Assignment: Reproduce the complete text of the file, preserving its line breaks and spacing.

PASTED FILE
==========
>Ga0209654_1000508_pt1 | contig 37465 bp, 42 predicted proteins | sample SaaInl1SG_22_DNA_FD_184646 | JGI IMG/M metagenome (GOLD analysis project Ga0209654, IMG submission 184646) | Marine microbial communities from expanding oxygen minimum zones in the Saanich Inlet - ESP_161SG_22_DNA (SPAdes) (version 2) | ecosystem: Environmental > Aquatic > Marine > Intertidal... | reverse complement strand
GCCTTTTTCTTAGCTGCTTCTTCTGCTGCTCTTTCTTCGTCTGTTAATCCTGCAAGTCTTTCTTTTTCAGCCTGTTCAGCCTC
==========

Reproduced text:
>Ga0209654_1000508_pt1 | contig 37465 bp, 42 predicted proteins | sample SaaInl1SG_22_DNA_FD_184646 | JGI IMG/M metagenome (GOLD analysis project Ga0209654, IMG submission 184646) | Marine microbial communities from expanding oxygen minimum zones in the Saanich Inlet - ESP_161SG_22_DNA (SPAdes) (version 2) | ecosystem: Environmental > Aquatic > Marine > Intertidal... | reverse complement strand
GCCTTTTTCTTAGCTGCTTCTTCTGCTGCTCTTTCTTCGTCTGTTAATCCTGCAAGTCTTTCTTTTTCAGCCTGTTCAGCCTC